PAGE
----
Another Day, Another Liberal Proposal To Increase Taxes

Tim Hoover of the Denver Post reports that the liberal group The Colorado Center on Law and Policy is back with a flurry of new proposals they say will solve the state “budget crisis” by raising more “revenue.”  That means higher taxes.  Businesses generate revenue; governments extract taxes.

This time around, CCLP wants to move from Colorado’s 4.63% flat personal income tax some form of graduated income tax that sticks it to the “rich” and corporations:

All six of the initiatives would impose a graduated individual income tax, replacing the state’s current flat income tax of 4.63 percent. But the graduated income tax is complex, imposing differing rates of taxation on segments of a person’s income.

For example, while the highest rate for individuals would be 9.5 percent, this would only apply to income earned over $1 million a year. Income earned below that would be taxed at various lower rates, so for example, the same person’s income would be taxed at just 9 percent for the portion between $500,000 and $1 million a year.

The lowest rate would be 4.2 percent, which for an individual would apply to taxable income of $50,000 or less.

Four of the six proposals would raise the state’s corporate income tax from its current 4.63 percent to 7 percent, and two of the six proposals would require that all corporations pay a minimum of $1,000 a year in state income tax.

This is an indescribably bad idea, but I will attempt to describe just a few of the ways. 

First, higher income people are more mobile than others.  There is a vigorous debate about how many of them will leave a state that targets them with personal income tax increases, but it is almost certain that some will flee to friendlier places.  The last thing we need is for our most successful and productive citizens — in particular entrepreneurs — to leave town.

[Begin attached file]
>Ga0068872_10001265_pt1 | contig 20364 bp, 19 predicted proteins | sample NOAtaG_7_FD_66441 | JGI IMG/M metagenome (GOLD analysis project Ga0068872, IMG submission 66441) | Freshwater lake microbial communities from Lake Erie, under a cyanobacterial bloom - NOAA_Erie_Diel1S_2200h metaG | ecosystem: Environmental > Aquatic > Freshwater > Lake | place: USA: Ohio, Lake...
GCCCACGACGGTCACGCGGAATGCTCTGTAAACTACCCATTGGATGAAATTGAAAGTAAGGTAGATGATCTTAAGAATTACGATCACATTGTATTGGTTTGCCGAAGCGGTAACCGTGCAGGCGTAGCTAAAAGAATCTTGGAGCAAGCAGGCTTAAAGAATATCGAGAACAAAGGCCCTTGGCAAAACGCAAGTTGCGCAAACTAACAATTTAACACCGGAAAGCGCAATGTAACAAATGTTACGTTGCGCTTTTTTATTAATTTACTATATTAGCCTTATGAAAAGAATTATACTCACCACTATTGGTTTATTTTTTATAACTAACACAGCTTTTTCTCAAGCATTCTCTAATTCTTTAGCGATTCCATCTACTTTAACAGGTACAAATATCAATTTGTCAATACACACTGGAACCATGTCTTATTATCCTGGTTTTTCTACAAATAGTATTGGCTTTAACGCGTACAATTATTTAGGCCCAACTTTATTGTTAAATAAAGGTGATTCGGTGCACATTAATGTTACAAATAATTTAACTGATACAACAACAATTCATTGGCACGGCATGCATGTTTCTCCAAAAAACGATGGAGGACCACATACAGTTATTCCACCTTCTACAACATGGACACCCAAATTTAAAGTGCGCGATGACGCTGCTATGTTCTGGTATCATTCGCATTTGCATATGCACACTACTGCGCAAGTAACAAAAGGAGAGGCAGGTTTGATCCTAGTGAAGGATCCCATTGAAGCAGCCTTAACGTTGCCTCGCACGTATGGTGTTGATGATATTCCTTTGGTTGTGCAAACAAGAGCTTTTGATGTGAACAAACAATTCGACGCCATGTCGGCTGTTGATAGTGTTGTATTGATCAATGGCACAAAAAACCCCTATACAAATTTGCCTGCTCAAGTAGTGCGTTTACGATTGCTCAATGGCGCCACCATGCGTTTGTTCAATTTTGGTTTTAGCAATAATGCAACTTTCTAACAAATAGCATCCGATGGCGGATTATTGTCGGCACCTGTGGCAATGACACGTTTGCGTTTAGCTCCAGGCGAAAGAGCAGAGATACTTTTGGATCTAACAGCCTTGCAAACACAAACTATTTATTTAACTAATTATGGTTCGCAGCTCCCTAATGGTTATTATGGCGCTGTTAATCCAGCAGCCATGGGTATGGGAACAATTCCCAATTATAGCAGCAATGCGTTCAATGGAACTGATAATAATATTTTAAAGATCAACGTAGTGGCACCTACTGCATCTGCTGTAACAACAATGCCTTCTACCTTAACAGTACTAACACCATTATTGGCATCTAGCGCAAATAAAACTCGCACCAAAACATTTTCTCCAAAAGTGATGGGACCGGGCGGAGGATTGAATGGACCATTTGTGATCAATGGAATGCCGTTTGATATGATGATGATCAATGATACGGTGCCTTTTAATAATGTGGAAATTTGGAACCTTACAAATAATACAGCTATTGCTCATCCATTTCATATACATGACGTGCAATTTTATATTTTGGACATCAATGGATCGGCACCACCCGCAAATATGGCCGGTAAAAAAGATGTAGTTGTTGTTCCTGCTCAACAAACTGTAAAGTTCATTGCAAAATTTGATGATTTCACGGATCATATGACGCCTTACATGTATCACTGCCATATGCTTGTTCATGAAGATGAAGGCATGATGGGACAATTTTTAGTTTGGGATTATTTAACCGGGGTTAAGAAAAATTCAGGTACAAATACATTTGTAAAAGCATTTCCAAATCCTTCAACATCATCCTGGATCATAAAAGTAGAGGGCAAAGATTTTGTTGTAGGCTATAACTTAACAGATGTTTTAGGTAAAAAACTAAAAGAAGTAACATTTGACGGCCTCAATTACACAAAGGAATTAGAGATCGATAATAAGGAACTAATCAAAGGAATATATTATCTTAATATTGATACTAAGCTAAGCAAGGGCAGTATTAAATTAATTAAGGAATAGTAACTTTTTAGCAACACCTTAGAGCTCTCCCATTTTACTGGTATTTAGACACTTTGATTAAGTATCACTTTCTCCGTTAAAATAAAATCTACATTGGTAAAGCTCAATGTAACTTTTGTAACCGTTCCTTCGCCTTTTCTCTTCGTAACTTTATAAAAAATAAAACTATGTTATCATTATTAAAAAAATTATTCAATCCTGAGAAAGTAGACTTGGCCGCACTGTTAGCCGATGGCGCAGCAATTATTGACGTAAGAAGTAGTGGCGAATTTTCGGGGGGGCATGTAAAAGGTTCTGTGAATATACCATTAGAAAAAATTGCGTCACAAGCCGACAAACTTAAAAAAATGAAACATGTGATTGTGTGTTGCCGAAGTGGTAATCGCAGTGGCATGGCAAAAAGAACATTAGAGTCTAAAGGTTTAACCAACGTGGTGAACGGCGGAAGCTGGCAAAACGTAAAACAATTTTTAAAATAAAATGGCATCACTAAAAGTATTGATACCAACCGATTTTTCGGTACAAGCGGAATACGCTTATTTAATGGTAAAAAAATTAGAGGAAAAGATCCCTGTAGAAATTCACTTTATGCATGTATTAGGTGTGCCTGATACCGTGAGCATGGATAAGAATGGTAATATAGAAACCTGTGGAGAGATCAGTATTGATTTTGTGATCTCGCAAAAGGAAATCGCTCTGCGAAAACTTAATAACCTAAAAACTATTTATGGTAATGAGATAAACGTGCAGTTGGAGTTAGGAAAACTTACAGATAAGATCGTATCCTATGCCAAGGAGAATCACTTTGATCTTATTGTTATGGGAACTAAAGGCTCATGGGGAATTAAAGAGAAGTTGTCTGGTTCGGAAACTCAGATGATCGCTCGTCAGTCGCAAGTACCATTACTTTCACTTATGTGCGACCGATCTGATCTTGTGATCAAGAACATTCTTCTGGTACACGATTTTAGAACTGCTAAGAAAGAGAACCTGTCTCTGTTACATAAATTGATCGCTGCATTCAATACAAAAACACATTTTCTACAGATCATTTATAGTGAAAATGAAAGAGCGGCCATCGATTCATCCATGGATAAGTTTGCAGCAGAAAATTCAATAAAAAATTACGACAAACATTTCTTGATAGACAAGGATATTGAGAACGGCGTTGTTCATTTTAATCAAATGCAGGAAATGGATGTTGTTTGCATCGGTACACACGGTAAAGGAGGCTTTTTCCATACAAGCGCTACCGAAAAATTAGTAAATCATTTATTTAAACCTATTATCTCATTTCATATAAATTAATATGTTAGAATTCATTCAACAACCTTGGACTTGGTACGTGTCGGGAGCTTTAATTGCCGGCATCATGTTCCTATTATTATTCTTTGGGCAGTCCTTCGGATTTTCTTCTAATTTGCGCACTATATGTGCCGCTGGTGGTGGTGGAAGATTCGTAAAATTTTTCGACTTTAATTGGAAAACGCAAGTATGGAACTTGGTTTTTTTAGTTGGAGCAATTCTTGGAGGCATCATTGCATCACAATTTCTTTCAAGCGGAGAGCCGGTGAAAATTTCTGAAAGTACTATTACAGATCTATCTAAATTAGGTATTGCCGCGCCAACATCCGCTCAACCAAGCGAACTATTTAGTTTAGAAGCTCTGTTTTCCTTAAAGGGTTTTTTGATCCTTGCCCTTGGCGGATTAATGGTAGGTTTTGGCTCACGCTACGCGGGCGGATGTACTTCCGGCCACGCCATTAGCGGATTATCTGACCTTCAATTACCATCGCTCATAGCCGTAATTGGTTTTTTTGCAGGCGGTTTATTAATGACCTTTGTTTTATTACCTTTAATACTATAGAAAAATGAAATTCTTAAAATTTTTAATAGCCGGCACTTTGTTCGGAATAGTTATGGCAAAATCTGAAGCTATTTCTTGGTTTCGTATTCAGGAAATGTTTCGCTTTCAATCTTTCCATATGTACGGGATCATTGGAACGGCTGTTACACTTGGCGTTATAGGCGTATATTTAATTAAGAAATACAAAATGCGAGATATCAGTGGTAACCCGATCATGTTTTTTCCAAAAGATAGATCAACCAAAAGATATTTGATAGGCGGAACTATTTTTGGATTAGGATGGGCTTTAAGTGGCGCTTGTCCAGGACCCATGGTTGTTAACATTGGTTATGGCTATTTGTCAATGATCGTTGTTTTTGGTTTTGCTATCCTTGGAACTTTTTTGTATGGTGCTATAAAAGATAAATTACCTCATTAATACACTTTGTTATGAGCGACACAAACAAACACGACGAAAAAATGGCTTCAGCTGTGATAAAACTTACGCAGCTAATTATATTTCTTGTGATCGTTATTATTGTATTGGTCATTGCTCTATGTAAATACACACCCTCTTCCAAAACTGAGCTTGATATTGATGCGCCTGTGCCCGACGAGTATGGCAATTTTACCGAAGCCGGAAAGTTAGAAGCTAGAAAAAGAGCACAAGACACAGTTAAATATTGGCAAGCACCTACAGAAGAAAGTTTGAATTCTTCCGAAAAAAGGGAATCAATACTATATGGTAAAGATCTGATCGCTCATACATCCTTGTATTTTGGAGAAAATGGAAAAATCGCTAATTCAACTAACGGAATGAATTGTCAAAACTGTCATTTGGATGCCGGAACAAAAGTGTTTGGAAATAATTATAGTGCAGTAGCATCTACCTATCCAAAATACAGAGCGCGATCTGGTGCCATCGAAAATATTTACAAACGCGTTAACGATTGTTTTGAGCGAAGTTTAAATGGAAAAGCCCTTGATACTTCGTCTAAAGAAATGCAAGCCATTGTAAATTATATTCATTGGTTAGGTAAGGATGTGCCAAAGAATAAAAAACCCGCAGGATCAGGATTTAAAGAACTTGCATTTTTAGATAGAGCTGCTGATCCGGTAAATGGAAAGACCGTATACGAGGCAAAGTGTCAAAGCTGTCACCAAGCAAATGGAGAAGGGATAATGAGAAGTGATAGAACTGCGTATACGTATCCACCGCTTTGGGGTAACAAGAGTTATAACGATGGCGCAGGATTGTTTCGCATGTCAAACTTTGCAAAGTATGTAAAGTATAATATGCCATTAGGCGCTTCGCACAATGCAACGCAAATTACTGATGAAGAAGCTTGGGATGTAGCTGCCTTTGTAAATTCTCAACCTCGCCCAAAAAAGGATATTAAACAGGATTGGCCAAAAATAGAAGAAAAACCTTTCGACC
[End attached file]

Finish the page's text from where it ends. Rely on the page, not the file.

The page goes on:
Second, many corporations are also mobile.  When choosing where to locate, or whether to re-locate, one factor is the tax burden of a particular state.  One huge weakness in Colorado is its failure to attract Fortune 500 and 1000 corporations who provide steady employment to large number of people.  Raising corporate income taxes will make them even less likely to set u shop here.

Third, higher marginal tax rates have been shown to have a significant negative impact on economic growth.  Growth in Colorado is already anemic; this is a terrible time to smother it with new taxes.

Fourth, does the word “California” mean nothing to these people?  There is a strong correlation between higher income tax rates and profligate spending and debt.  Here is a chart from the Washington Times last year:


Politicians will raise taxes, spend more, then seek new “revenues” once again when they run out of (our) money.  That is the cycle TABOR was intended to break.  It may not be perfect, but it is far better than the alternative.

Once again, politicians will promise to reduce spending while actually increasing taxes.  The tax increases will be absorbed through new spending, and the promised spending reductions will disappear into the pockets of public employees, unions, “green energy projects,” and myriad other special interests.  

If I had proof that those running our government could and would actually show some seriousness with regard to the budget, I could accept some form of modest tax increases to get us down the path of fiscal sanity.  That proof can only come through concrete steps that first actually reduce spending, control public employee compensation and benefits, and reform entitlements.

Published in: on February 4, 2011 at 2:31 pm  Leave a Comment  

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